1. In a blender or food processor, blend the prunes, instant coffee, cocoa powder, protein powder and brandy until a smooth paste forms.
  2. Add the unsweetened almond milk and coconut milk in a slow stream.
  3. Add the yogurt and cacao nibs, and pulse until just combined.
  4. Freeze overnight.

Nutrition Facts

Precision Nutrition
Espresso & Cacao Nib
Häagen Dazs®
Coffee Ice Cream
Per serving Per serving
Calories 98 Calories 250
Carbs 10g Carbs 20g
Fat 5g Fat 17g
Protein 5g Protein 4g
Fiber 1g Fiber 0g

If you’re craving: Fudge…

Spiced Date and Almond Balls

prep time: 30 minutes | makes about 30 servings

  • 2 cups chopped almonds, divided
  • 1 cup pitted dates
  • 1 cup dried figs
  • ½ cup hot water
  • 2 tsp ground cinnamon
  • ½  tsp ground cardamom
  • ¼  cup warm honey
  1. Using a food processor, blend dates, figs, water, spices and one cup of the almonds into a paste, scraping down the sides as you go.
  2. Form mixture into one-inch balls.
  3. Roll each ball in honey and coat with remaining almonds.
  4. Store in the refrigerator for up to two weeks or freeze for up to three months.

Nutrition Facts

Precision Nutrition
Spiced Date and Almond Balls
Eagle Brand®
Maple Walnut Fudge
Per serving Per serving
Calories 90 Calories 180
Carbs 14g Carbs 18g
Fat 3g Fat 12g
Protein 2g Protein 2g
Fiber 2g Fiber 0g

If you’re craving: Frozen yogurt…

Frozen Yogurt Fruit Pops

prep time: 15 minutes, plus overnight freezing | makes 8 portions

  • 2 cups Greek yogurt
  • 2 cups strawberries
  • 2 bananas
  • 1 cup water
  1. Blend all ingredients together in a blender or food processor until smooth.
  2. Pour mixture into small paper cups or popsicle molds.
  3. Place popsicle stick into the center of each and freeze overnight.

Nutrition Facts

Precision Nutrition
Frozen Yogurt Fruit Pops
Ben & Jerry’s®
Strawberry Banana Low Fat Frozen Yogurt
Per serving Per serving
Calories 70 Calories 120
Carbs 12g Carbs 23g
Fat 1g Fat 1g
Protein 4g Protein 3g
Fiber 1g Fiber 0g

If you’re craving: Savory potato chips…

Quick Pickled Cucumbers

prep time: 10 minutes plus 30 minutes to marinate | makes 4 to 8 servings

  • 6 baby cucumbers, cut into ½ inch slices
  • ¼ cup rice or wine vinegar
  • 1 tsp kosher salt
  • 1 tsp honey
  • 1 tsp chopped fresh dill
  1. Toss all ingredients together in a medium-sized bowl. Mix well.
  2. Chill and marinate for thirty minutes.
  3. Refrigerate up to ten days.

Nutrition Facts

Precision Nutrition
Quick Pickled Cucumbers
Lay’s®
Dill Pickle Chips
Per ½ recipe Per ½ recipe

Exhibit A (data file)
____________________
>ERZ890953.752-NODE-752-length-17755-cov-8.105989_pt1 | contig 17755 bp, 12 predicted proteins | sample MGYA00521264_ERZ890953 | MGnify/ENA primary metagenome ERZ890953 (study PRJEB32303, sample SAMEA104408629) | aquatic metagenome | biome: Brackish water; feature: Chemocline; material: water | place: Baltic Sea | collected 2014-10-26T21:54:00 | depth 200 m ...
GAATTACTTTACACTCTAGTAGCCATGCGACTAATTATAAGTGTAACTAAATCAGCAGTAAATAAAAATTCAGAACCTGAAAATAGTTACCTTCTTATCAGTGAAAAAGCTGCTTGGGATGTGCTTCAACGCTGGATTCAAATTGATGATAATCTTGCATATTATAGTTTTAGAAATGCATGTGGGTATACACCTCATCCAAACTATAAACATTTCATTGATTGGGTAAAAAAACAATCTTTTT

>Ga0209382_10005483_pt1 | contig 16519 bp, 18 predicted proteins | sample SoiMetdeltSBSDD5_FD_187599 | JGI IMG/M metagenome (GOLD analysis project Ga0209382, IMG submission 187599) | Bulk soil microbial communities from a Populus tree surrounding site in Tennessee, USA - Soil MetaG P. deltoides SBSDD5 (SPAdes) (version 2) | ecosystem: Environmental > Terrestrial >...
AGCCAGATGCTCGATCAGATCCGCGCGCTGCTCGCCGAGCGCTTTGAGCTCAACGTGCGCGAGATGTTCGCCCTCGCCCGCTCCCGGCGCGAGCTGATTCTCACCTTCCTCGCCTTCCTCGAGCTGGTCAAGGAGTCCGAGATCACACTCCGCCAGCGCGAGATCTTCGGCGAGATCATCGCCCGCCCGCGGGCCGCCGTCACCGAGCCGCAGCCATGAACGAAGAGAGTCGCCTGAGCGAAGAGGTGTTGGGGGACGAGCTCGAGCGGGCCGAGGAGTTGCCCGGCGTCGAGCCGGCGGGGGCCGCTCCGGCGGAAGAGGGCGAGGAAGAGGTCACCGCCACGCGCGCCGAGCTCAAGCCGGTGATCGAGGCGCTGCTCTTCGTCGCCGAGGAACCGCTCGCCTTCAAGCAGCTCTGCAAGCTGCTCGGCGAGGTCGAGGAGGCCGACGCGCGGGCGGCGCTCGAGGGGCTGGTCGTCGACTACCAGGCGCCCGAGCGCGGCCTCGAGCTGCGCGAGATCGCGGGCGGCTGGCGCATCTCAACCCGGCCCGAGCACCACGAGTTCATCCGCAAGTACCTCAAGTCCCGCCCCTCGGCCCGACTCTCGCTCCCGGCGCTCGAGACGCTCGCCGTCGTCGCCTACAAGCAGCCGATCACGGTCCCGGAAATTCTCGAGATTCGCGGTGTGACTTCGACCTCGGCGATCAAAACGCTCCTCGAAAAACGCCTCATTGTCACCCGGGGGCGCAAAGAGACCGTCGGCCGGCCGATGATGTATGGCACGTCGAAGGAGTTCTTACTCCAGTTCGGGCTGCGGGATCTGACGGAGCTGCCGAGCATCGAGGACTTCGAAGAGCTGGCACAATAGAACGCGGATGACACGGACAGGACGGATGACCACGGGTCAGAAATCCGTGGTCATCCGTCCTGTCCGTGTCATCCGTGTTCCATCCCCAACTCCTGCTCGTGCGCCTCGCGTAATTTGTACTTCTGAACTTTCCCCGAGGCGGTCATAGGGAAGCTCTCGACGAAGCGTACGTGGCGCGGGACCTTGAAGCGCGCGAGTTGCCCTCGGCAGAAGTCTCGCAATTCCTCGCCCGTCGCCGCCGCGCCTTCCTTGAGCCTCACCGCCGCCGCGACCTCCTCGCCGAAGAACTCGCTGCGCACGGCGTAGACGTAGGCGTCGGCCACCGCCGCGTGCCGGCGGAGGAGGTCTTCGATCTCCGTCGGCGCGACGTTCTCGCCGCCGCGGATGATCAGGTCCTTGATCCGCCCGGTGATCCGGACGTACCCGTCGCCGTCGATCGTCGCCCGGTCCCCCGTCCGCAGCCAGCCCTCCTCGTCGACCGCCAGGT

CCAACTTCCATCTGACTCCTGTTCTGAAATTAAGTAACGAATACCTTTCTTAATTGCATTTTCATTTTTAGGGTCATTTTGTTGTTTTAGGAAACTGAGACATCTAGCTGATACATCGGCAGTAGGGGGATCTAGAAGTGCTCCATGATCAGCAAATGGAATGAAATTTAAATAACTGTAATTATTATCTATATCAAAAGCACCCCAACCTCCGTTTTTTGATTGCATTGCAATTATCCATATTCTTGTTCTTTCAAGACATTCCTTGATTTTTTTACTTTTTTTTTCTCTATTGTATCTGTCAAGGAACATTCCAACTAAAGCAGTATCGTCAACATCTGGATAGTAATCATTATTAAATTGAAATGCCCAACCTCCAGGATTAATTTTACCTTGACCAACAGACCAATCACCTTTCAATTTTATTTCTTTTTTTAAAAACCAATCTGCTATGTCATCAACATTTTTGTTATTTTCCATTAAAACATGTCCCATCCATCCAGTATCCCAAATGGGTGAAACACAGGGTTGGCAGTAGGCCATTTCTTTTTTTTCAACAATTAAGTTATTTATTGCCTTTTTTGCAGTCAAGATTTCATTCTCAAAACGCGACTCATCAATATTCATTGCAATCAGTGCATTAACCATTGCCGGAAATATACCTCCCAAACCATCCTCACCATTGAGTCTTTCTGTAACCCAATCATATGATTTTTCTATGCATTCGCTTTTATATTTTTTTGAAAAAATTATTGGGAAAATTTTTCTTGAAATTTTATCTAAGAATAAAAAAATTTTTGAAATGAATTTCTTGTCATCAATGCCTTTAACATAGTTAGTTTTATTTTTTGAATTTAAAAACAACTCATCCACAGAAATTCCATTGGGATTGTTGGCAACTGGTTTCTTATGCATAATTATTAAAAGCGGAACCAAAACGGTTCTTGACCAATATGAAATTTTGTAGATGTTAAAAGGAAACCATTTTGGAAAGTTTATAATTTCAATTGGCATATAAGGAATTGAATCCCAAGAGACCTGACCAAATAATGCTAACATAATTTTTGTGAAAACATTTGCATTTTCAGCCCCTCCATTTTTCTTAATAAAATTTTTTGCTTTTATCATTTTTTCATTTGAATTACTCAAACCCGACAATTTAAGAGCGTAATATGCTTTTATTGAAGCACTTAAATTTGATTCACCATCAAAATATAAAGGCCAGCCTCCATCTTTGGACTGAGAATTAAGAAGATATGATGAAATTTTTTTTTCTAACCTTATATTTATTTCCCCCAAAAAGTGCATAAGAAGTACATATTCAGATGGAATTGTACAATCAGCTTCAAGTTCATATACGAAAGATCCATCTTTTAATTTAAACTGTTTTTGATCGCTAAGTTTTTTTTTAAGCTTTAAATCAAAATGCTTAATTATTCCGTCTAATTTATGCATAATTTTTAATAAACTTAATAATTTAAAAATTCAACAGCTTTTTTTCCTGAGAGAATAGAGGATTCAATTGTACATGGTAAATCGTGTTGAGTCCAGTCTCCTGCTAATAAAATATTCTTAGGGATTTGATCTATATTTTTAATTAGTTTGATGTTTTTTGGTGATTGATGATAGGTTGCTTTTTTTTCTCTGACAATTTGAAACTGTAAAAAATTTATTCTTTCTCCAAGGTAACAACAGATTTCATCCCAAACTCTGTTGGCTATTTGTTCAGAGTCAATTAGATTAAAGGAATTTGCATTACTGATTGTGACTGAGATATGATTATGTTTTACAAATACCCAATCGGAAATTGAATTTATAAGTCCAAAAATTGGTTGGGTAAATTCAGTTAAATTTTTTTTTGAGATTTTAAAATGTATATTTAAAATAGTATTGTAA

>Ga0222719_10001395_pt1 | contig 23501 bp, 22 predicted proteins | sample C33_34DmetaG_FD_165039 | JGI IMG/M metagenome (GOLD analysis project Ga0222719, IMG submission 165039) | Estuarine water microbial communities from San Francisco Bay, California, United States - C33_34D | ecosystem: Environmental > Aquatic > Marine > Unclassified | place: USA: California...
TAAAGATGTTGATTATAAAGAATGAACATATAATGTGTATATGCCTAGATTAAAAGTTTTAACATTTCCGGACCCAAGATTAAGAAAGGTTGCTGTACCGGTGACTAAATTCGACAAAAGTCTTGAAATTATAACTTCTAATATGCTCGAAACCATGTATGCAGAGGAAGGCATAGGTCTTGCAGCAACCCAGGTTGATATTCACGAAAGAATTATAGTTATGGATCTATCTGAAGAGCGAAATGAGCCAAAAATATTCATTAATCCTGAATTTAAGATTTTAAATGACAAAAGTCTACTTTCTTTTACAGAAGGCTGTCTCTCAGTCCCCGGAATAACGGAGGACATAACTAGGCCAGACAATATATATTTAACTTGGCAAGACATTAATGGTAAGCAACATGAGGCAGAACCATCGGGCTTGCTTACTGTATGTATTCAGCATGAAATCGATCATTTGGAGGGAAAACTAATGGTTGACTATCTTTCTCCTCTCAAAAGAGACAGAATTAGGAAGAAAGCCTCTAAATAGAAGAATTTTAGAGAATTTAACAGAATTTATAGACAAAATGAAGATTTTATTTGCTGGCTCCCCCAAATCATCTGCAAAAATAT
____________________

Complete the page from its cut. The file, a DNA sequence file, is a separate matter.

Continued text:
Calories 25 Calories 270
Carbs 6g Carbs 26g
Fat 0g Fat 17g
Protein 1g Protein 3g
Fiber 1g Fiber 1g

If you’re craving: Strawberry shortcake…

Strawberries with Balsamic Vinegar and Cottage Cheese

prep time: 10 minutes, plus 10 minutes to marinate | makes 4 servings

  • 1 cup sliced strawberries
  • 1 Tbsp balsamic vinegar
  • 1 cup cottage cheese or Greek yogurt
  • Sea salt, for garnish
  1. Mix together strawberries and vinegar. Let marinate for ten minutes.
  2. Top with cottage cheese or yogurt. Garnish with salt.

Nutrition Facts

Precision Nutrition
Strawberries with Balsamic Vinegar and Cottage Cheese
Duncan Hines®
Strawberry Shortcake
Per serving Per serving
Calories 56 Calories 300
Carbs 5g Carbs 51g
Fat 1g Fat 8g
Protein 7g Protein 4g
Fiber 1g Fiber 1g

If you’re craving: A frozen margarita or daiquiri…

Watermelon “Gazpacho”

prep time: 15 minutes | makes 2 servings

  • 2 cups seedless watermelon chunks
  • 2 cups sparkling water
  • 2 sprigs fresh mint (about 10 leaves)
  • ½ cup fresh raspberries
  1. Combine watermelon, sparkling water, and mint and blend until smooth.
  2. Top with raspberries. Serve ice cold with a soup spoon.

Nutrition Facts

Precision Nutrition
Watermelon “Gazpacho”
Frozen Margarita
Per serving Per serving
Calories 60 Calories 200
Carbs 15g Carbs 30g
Fat 0g Fat 0g
Protein 1.5g Protein 0g
Fiber 3g Fiber 0g

If you’re craving: Chips and onion dip…

Spiced Yogurt and Veggies

prep time: 15 minutes | makes 4 servings

  • 1 cup Greek yogurt
  • ½ tsp dried oregano
  • 1 tsp chopped dill
  • ½ tsp Kosher salt
  • Extra-virgin olive oil, for garnish
  • 1 cup vegetable crudites
  1. Mix yogurt, herbs, and salt in a small bowl. Chill and refrigerate for up to four days.
  2. Drizzle with olive oil and serve with raw vegetable crudites.

Nutrition Facts

Precision Nutrition
Spiced Yogurt and Veggies
Ruffles®
Onion Dip & Regular Chips
Per serving Per serving
Calories 66 Calories 340
Carbs 8g Carbs 28g
Fat 2g Fat 23g
Protein 3g Protein 4g
Fiber 2g Fiber 2g

If you’re craving: Chocolate ice cream…

Hazelnut Dark Chocolate Ice Cream

prep time: 20 minutes, plus overnight freezing | makes 12 servings

  • ½ cup blanched hazelnuts
  • ½ cup pitted dates
  • 1 ½ teaspoons cocoa powder
  • ⅛ teaspoon sea salt
  • 1 cup low-fat plain Greek yogurt (or unsweetened almond milk)
  • 1 scoop chocolate whey protein powder
  • 2 cups 1% chocolate milk (or chocolate unsweetened almond milk)
  • ¼ cup dark chocolate chunks
  1. In a blender or food processor, puree hazelnuts, dates, cocoa powder, and salt until a chunky paste forms.
  2. With blender running, slowly add yogurt, protein powder, and chocolate milk until everything is combined; stop blender.
  3. Add dark chocolate chunks and pulse.
  4. Freeze overnight.

Nutrition Facts

Precision Nutrition
Hazelnut Dark Chocolate Ice Cream
Häagen Dazs®
Chocolate Chocolate Chip Ice Cream
Per serving Per serving
Calories 103 Calories 300
Carbs 12g Carbs 26g
Fat 4g Fat 19g
Protein 5g Protein 5g
Fiber 2g Fiber 2g

If you’re craving: French fries…